Ironton In Bloom Yard Tour set for next Sunday
Tickets on sale up to day of June 11 event
Ironton In Bloom is inviting the community to see some of the most unique backyards and gardens the city has to offer during its annual “Over the Backyard Fence Yard Tour,” set for Sunday, June 11.
“It’s an annual event and one of our biggest fundraisers,” Jan Wolfe, chairman of Ironton In Bloom, said. “We didn’t have it last year when America In Bloom came down to Ironton, but this is about the eighth yard tour we’ve had.”
One of the yards on the tour is that of Brad and Autumn McFann, whose house was built in 1860.
The McFann’s yard contains a pool, installed by DePriest Pools, surrounded by numerous flowers and plants in a landscape designed by Hurley’s Landscape and Design, of Wheelersburg. One feature of McFann’s yard is that the landscape uses rocks instead of mulch.
The backyard also features sitting area next to a structure containing a “man cave,” complete with Ohio University and University of Notre Dame gear, which will also be open for viewing during the tour.
Another stop on the tour is the yard of Andy and M’lissa Whaley, whose yard also has a pool installed by DePriest Pools, a deck, sitting area and a variety of flowers and plants.
“We have all kinds of different plants and flowers,” M’lissa Whaley said. “Hostas, geraniums, ivy, knock-out roses, mandevillas, buttercups.”
She added that Andy took care of all the planting in the yard, and that some of their flowers were bought from Ironton In Bloom.
“The pool was the first thing we put in in the backyard, and then we just started adding around it,” she said. “We’ve lived here for 13 years, and have had the pool in for about five or six years.”
She said that her family spends a lot of time in the backyard hanging out and hosting parties, family functions or friends of their four children.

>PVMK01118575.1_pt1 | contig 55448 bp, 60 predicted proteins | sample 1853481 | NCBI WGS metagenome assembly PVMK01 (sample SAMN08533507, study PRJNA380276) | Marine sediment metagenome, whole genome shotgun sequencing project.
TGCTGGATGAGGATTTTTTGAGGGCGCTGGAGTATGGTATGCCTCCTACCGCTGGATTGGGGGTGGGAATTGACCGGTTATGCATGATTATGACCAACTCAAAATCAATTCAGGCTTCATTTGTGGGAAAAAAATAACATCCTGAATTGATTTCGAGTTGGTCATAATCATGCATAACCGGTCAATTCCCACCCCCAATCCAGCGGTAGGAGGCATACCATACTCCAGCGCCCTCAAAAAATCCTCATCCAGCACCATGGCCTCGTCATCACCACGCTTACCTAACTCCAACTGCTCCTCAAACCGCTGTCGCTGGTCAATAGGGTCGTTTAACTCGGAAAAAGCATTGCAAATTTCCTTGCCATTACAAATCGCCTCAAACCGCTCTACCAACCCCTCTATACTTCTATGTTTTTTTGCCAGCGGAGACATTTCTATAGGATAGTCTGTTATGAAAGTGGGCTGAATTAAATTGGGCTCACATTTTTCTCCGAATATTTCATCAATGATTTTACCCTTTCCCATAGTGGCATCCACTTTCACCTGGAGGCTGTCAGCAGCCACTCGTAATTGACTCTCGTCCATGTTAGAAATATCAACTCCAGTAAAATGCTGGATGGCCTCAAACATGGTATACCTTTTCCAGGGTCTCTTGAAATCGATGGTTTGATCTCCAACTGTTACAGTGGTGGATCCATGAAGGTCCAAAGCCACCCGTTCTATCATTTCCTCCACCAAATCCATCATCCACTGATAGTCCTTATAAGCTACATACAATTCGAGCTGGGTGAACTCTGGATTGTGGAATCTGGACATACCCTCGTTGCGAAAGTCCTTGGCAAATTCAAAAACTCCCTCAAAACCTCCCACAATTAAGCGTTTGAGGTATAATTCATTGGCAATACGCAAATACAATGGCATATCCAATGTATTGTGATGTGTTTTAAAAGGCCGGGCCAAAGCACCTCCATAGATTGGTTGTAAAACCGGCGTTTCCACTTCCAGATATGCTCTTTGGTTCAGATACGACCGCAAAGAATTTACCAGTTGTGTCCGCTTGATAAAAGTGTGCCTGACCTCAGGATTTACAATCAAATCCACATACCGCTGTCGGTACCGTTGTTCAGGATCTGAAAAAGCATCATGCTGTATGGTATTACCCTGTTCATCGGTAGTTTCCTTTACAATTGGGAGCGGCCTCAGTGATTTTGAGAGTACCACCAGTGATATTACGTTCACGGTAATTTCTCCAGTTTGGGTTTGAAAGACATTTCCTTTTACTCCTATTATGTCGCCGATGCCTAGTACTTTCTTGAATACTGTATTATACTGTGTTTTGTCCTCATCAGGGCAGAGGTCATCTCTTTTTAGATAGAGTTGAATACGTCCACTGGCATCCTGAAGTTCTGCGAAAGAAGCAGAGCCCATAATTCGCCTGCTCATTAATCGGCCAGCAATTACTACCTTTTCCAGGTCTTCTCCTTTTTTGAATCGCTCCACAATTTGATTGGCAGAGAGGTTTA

The yard and garden of Casey and Kimmi Compston are another stop on the tour. The Compton’s said they take pride in using everything that they grow and being as eco-friendly as possible.
“We have a salsa pot, which is growing cilantro, peppers, onions and tomatoes. We grow a lot of herbs, garlic, lavender and we have grapes,” Casey Compston said. “And we have a wildflower garden for the honeybees. We have purposes for pretty much everything that we’re planting.”
Kimmi also added that they have a homemade compost bin, in which they use for planting, as to try not to waste anything.
Besides the McFann’s, Whaley’s and Compston’s, there are seven other stops on the tour, including the Lawrence County Historical Museum, where tickets can be purchased and tour maps and refreshments provided, and the yards of John and Charlotte Slagel, Virginia Wachtman, Greg and Kelli Klaiber, Georgia Triplett, the Christ Episcopal Church pocket park and Weber’s Florist and Gifts.
Tickets for the tour are $12 and can be purchased at the Lawrence County Museum up through the day of the event, or by calling Wolfe at 740-550-9495. The addresses of each stop are provided on the tickets.